Not long ago, BorgWarner was at a crossroads. It needed to decide how much it would invest in electrified powertrains as well as determine whether it wanted to compete in the autonomous car sector. The supplier decided that to secure its long-term future it would leave self-driving cars to others as it focused on providing propulsion solutions to everything that moves. BorgWarner CEO James Verrier told Automotive News Europe Managing Editor Douglas A. Bolduc why he believes the supplier "can’t lose."
What is your position with customers on the emissions debate?
Three to four years ago we decided to take a very agnostic position. We're just dedicated to propulsion. We work with the automakers and support them on combustion engines, hybrids or electric -- whatever they would like. This is driving a lot of growth for us because we've got high content per vehicle on all of those.
Do you continue to welcome the move to electrified powertrains?
We've embraced it. In the past, we had a lot of debate about what percentage of the world's cars would be pure electric by a given time. We concluded that we don't know, therefore, we decided to stop talking and put our efforts into building a portfolio of products. We've done that over the last three to four years. Whether pure EVs have a global share of 1 percent or 5 percent or 10 percent, we've got products. It is the same for hybrids.
What percentage of global sales will be pure EVs?
There's a lot more conviction that 3 percent to 5 percent of new vehicle sales will be pure EVs by 2023.
How do you feel about the move to autonomous cars and the rise of car-sharing and ride-sharing schemes?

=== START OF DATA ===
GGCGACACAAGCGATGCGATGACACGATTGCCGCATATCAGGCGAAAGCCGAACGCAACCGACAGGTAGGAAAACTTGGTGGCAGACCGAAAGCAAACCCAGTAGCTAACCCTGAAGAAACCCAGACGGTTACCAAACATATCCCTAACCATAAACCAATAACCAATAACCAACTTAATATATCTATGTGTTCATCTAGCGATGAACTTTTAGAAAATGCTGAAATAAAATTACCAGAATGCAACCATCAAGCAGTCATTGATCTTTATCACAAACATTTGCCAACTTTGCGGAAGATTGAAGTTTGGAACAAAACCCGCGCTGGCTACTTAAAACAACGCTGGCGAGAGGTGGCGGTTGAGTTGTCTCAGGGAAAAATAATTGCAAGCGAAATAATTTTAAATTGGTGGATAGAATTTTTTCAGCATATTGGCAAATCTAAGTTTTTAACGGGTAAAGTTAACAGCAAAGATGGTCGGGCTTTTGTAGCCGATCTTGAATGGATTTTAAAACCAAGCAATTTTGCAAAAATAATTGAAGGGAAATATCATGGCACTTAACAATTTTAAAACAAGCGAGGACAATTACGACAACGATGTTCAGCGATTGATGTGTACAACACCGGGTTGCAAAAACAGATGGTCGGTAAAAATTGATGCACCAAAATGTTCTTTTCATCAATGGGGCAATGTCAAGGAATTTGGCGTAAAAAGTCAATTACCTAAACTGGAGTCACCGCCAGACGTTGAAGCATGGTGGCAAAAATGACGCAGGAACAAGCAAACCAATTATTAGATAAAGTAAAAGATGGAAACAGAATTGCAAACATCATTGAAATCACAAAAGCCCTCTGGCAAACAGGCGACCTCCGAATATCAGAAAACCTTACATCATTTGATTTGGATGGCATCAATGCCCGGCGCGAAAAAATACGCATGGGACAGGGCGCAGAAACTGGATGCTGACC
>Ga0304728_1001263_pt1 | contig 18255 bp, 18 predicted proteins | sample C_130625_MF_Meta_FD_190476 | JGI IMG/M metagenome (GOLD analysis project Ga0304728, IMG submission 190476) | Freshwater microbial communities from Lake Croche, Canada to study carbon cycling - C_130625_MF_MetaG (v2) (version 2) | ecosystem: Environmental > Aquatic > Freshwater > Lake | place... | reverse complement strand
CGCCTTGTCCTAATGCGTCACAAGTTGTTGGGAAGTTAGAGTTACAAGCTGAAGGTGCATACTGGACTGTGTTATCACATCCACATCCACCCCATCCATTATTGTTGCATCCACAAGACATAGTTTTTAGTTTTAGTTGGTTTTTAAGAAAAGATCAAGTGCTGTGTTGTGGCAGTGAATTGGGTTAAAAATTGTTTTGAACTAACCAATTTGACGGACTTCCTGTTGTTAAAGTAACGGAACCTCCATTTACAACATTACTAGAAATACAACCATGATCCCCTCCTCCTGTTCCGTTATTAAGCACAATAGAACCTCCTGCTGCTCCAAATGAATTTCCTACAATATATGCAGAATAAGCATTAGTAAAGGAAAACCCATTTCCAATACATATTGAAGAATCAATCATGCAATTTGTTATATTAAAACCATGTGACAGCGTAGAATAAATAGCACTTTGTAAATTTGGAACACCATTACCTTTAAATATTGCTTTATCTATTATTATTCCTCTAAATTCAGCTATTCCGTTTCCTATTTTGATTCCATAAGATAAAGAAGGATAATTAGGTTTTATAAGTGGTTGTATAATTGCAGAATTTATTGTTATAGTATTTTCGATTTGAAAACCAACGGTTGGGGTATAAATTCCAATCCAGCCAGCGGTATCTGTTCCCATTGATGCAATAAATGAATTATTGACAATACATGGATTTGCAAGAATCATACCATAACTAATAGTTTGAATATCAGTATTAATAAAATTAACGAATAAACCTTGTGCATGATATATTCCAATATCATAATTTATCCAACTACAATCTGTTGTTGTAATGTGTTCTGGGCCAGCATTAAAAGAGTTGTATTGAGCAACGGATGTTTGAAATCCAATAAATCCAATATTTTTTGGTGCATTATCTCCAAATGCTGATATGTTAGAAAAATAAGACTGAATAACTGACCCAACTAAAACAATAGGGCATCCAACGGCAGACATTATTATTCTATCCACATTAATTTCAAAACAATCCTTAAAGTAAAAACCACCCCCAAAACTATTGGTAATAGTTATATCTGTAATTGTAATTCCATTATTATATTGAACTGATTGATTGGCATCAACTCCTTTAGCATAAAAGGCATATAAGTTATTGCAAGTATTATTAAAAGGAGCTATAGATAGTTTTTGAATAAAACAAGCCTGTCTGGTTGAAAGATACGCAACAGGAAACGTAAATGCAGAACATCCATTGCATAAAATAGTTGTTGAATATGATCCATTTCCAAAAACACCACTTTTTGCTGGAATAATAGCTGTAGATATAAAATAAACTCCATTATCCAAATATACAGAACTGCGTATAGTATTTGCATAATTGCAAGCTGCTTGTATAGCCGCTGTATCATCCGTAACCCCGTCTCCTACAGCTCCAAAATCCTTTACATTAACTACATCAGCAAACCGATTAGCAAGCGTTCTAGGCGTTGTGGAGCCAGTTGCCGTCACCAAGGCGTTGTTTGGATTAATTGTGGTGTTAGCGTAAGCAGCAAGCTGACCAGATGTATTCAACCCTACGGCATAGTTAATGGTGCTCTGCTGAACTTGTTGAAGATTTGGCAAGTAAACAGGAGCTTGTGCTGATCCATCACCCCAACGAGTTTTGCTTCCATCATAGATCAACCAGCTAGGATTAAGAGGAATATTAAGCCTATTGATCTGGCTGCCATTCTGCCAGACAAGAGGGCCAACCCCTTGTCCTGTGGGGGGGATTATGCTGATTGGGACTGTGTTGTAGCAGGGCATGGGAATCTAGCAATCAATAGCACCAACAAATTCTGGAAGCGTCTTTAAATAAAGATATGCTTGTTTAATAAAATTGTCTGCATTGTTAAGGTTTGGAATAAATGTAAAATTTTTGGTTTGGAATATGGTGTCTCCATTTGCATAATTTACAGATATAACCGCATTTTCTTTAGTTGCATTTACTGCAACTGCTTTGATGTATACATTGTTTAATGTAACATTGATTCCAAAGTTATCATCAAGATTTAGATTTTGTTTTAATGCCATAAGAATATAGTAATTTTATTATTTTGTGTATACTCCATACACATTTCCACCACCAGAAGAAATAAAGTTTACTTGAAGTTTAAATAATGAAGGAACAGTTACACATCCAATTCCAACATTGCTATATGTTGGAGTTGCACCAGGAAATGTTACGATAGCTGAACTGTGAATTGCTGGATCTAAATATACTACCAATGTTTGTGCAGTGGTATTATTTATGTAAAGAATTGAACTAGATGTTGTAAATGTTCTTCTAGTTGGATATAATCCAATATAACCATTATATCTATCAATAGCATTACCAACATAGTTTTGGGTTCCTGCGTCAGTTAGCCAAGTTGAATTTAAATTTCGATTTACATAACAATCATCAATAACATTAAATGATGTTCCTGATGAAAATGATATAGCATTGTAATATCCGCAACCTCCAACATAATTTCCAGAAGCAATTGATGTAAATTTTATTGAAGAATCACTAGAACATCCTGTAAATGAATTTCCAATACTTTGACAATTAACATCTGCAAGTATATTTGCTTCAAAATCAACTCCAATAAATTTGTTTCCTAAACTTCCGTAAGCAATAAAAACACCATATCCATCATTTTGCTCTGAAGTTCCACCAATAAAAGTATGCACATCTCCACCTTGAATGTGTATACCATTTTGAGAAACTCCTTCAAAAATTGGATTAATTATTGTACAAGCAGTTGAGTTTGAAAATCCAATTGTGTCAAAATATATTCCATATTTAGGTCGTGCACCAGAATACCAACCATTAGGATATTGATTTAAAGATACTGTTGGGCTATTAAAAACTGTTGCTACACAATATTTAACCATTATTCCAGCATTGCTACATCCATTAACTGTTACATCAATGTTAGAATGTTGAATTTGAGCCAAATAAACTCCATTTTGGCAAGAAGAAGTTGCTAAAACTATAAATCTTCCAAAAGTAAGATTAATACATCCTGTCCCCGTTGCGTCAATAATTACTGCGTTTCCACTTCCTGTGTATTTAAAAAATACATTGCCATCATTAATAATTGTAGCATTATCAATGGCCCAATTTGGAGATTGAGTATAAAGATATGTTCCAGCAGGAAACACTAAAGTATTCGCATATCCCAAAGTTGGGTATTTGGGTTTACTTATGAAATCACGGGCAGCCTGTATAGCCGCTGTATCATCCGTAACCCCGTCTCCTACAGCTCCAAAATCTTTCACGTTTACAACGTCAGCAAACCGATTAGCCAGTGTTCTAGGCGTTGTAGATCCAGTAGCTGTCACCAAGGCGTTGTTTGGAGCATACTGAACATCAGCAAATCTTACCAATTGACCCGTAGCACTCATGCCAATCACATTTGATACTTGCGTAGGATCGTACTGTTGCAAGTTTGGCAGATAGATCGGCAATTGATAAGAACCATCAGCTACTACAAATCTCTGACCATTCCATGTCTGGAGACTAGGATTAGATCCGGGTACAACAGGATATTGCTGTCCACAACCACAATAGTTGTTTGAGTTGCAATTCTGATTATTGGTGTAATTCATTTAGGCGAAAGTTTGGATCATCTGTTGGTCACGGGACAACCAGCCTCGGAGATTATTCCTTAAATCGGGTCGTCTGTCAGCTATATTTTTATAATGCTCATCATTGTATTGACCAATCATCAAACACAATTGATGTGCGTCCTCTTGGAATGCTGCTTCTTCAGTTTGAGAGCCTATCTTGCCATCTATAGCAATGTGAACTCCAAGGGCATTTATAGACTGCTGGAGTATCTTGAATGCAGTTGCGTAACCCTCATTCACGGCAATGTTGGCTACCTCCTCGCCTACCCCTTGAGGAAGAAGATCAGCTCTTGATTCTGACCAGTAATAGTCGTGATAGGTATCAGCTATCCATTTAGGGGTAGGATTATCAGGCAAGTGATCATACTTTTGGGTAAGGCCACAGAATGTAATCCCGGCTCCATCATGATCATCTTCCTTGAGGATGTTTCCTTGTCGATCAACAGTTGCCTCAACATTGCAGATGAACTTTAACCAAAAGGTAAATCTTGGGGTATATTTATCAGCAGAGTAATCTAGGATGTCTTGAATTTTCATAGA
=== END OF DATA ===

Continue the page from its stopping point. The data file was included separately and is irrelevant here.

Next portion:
When we put ourselves in a neutral position on propulsion a few years ago we made another decision: We'll let somebody else figure out all the details of autonomous driving and ride-sharing and connected cars. We don't really know how autonomous cars or ride-sharing will work. What we do know is that they're all vehicles and they're going to move from point A to point B and the only way you can do that is with a propulsion system. We're going to serve those needs in a completely balanced way with combustion, hybrid and electric. I think we can't lose.
Is the 48-volt mild hybrid a solution to the diesel decline in Europe and will BorgWarner gain from this?
We're on the road today with 48-volt e-boosting technology so 48-volt is here and I think it's going to continue to grow, particularly in Europe.
What market share is expected for these hybrids?
Our predictions show they will account for 60 percent of the hybrid market by 2027.
Will this reduce your turbo sales?
In the past, the question was whether you go with a hybrid architecture or a downsized turbocharger? That's no longer the case. It's both. We see turbo penetration rates on hybrids being the same as they are on naturally aspirated engines -- even a little higher.
More than 50 percent of all hybrids will have a turbocharger on them by 2027.
What is diesel's future in Europe?
We are in a mode where the diesel share is falling. I don’t think we've reached the bottom. We've gone from around 50 percent of overall new-car sales to the mid-40s. Where does it bottom out? Who really knows. It's probably in the 30s.
What's your biggest challenge?
Every night before I go to bed or every morning when I wake up, we've launched another product at BorgWarner. When you're doing that every day, you've just got to hope that every one of them has gone well -- and they generally do. The other challenge we face is making sure that we are at the leading edge of technology as this world moves forward in terms of advanced propulsion. We can never, ever take our eye off the ball and let somebody catch up to us or be better than us.